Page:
Science is supposed to be objective, methodical, clear-headed, sharp. How did it come about, then, that the protocols of scientific publication should run directly counter to the canons of rationality? Could there be some positive benefit, in empirical investigation, to the right kind of narrowness or blindness? There could indeed.

Until 1999, the Stanford Linear Accelerator’s above-ground building was the longest in the United States. That year, it was supplanted by the structures housing the apparatus of the Laser Interferometer Gravitational-wave Observatory (LIGO), long tunnels down which laser beams were fired to detect vibrations that would disclose the existence of gravitational waves, predicted by Albert Einstein’s general theory of relativity but never observed.

Massive objects, according to relativity theory, distort the structure of space itself (more exactly, the structure of ‘spacetime’). Cataclysmic events involving such objects, then – such as the collision and merger of two neutron stars or black holes – ought to create a detectable tremor in the fundament, which would show up as an apparent change in the length of LIGO’s long tubes. (Yet the material from which the tubes are made wouldn’t be moving; rather, the spatial substrate in which the tubes sit would itself quiver, carrying the embedded matter with it.) Interference patterns in laser light would reveal this change.

That is what the theory, with its complex mathematics, has to say. Comprehending the math is, however, much the lesser obstacle to the science of gravitational waves. It is the practice that’s truly forbidding: even the most galactically gargantuan events would produce only the tiniest perturbations in the tubes’ lengths – in the order of 0.0001 of the diameter of a proton.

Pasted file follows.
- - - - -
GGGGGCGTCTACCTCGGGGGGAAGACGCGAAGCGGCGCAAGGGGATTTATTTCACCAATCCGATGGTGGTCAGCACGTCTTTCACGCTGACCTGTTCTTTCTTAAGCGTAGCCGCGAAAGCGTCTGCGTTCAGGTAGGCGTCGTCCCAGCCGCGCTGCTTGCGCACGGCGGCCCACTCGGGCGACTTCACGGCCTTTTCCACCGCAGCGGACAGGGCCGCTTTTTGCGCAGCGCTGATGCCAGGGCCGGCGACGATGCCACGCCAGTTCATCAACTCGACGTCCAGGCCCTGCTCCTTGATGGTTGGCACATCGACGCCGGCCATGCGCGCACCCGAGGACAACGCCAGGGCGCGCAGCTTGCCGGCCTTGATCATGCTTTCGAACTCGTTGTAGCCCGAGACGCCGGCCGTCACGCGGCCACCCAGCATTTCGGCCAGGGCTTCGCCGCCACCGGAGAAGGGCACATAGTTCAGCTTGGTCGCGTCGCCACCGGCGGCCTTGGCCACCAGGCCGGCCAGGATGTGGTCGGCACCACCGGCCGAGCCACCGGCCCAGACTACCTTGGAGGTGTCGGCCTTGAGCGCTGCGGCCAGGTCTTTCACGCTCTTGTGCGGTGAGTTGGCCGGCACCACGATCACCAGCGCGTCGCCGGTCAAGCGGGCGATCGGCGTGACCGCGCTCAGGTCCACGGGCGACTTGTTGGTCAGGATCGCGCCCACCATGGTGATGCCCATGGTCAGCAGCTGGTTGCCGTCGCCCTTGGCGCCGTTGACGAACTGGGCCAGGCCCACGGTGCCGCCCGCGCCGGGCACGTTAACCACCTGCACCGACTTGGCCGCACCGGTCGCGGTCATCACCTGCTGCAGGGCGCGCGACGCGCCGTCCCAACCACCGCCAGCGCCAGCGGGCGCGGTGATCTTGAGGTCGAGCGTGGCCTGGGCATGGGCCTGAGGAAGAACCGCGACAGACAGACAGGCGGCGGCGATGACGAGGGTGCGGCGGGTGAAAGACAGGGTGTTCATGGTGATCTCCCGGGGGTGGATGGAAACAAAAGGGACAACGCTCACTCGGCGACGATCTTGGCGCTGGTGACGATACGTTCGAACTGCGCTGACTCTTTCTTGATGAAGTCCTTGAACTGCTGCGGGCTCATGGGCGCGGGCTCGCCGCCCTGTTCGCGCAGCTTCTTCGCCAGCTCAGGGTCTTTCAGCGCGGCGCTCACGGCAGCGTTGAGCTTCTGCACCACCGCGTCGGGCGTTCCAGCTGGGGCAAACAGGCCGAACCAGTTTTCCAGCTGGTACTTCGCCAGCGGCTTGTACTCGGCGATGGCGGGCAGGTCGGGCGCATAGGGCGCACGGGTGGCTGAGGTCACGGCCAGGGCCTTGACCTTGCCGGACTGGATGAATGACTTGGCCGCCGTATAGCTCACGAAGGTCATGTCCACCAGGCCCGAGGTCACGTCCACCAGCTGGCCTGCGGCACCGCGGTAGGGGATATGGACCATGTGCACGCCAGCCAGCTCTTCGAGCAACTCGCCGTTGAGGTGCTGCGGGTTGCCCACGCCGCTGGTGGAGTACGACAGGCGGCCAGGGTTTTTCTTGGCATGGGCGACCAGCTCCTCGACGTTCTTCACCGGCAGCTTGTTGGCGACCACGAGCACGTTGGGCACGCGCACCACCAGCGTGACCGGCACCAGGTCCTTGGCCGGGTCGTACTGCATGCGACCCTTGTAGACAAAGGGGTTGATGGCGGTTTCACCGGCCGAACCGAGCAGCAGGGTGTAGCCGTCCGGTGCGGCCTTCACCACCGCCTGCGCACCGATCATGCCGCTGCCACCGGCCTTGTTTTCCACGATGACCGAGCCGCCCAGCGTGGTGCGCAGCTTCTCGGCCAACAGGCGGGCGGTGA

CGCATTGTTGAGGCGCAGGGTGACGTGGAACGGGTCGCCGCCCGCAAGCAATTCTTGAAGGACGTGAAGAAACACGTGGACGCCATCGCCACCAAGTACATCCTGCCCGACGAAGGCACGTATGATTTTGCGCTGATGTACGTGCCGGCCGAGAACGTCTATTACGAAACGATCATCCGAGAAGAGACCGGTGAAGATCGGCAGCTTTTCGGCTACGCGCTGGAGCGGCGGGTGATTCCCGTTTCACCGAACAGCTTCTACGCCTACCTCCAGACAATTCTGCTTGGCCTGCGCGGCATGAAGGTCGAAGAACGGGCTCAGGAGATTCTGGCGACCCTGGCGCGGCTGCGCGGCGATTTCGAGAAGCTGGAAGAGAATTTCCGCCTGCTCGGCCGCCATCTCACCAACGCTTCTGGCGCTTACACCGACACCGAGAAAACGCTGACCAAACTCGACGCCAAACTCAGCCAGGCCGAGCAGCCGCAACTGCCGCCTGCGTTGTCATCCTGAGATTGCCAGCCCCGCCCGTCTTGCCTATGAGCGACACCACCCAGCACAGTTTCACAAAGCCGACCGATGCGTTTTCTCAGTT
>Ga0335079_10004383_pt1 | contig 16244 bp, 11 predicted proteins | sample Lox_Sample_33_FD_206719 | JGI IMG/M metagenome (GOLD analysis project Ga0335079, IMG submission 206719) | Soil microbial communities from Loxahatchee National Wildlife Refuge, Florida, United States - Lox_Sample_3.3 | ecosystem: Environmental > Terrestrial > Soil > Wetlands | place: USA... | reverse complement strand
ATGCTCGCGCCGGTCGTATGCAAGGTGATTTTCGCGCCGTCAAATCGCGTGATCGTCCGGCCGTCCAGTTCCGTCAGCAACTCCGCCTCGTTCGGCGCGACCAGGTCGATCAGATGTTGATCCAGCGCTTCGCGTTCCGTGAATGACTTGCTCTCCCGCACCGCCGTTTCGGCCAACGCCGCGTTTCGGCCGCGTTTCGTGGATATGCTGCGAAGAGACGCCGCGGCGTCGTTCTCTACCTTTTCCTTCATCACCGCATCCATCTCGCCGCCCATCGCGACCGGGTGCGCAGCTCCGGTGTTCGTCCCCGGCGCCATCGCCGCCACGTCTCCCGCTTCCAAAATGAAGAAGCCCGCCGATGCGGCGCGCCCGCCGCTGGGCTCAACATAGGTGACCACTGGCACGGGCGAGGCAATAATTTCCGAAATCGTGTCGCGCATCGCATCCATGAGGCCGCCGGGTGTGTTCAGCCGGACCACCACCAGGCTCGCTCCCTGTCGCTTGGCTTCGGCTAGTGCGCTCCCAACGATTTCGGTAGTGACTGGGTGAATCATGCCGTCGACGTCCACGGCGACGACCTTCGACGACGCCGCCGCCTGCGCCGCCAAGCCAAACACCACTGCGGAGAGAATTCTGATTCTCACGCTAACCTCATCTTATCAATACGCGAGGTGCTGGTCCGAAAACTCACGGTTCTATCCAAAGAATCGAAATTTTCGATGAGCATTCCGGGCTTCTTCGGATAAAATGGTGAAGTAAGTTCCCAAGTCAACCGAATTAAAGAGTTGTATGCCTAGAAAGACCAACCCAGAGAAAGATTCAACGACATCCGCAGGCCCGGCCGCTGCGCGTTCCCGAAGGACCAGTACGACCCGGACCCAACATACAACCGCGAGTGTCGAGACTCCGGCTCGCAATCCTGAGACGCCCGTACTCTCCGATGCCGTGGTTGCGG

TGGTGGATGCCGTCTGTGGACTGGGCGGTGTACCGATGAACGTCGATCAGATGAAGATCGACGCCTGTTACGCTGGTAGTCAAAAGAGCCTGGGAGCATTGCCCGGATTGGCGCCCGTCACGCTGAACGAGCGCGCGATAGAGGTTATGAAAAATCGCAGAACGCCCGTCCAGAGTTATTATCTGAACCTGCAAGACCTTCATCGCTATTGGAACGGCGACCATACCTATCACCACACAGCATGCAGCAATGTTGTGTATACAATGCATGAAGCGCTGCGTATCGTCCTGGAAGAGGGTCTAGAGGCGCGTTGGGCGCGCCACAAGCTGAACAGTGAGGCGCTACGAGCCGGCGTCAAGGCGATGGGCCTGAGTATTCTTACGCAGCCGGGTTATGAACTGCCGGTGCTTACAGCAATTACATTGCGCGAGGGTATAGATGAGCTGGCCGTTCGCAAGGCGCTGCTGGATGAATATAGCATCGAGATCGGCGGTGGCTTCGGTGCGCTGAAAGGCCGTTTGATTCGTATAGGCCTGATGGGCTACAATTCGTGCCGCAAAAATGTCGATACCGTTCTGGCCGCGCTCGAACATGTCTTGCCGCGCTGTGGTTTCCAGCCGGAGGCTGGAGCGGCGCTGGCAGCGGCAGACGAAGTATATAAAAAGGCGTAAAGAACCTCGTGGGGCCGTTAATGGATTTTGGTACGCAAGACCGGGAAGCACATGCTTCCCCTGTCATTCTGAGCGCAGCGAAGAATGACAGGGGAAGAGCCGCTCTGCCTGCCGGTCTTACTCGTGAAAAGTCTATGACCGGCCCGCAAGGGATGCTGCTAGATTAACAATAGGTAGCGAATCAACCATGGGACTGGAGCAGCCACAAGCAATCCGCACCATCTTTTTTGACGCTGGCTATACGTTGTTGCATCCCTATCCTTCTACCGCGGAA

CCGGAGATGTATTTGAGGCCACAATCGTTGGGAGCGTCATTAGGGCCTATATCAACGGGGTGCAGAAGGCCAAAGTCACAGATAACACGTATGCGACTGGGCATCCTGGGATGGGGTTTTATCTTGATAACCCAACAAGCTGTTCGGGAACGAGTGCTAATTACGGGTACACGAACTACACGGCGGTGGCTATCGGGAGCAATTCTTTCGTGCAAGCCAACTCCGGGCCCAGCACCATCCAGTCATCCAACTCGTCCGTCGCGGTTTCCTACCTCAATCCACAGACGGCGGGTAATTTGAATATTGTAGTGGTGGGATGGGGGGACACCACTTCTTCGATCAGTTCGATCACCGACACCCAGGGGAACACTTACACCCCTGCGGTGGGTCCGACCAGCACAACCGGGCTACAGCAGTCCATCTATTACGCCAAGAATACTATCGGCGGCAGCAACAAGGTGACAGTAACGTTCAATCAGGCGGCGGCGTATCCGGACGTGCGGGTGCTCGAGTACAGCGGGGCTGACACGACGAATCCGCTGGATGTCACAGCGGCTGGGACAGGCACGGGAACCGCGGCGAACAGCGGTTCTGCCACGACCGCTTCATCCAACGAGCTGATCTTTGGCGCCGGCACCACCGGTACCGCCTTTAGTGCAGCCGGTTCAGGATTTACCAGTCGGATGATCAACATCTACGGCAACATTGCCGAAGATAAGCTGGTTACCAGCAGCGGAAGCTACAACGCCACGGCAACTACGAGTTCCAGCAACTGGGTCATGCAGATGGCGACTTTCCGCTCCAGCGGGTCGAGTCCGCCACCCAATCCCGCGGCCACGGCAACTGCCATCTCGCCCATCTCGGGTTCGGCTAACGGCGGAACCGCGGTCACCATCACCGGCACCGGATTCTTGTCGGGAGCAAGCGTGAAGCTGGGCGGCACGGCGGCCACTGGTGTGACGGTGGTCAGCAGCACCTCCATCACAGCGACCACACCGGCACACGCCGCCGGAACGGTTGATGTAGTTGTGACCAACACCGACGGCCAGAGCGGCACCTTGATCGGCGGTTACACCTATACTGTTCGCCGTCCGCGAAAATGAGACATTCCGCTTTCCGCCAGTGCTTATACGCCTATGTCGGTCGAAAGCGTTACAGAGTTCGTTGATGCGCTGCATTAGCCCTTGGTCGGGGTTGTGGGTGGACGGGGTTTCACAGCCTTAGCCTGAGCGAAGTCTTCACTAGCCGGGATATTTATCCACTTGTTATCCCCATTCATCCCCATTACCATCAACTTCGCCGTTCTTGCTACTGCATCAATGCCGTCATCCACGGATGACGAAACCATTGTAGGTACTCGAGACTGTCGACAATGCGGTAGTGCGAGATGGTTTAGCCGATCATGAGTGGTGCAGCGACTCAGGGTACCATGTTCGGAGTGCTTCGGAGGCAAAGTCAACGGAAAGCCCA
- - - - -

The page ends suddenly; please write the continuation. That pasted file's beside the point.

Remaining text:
Registering such minuscule effects is challenging enough in itself, but it is made far more difficult by ambient vibration of the most mundane varieties, such as the noise created by passing traffic, industrial operations and ‘microseismic’ activity in the Earth’s crust, all of which has the same apparent effect on the tubes as gravitational waves. It is like listening for a tree falling in a storm.

They were all over 75 years old and retired. Instead of gold watches, they got a Nobel Prize

Consequently, the story of LIGO is turbulent and long. Surveyed from our present-day perspective, the project’s success might seem as inevitable as it was hard won. However, 30 years before, it looked to be on its last legs. The National Science Foundation (NSF), which had funded LIGO off and on since the 1970s, had begun to doubt whether it could succeed. It was eye-wateringly expensive; the technology was unproven; the politics complicated; the funding for science in general dwindling in the wake of the 1987 stock market crash.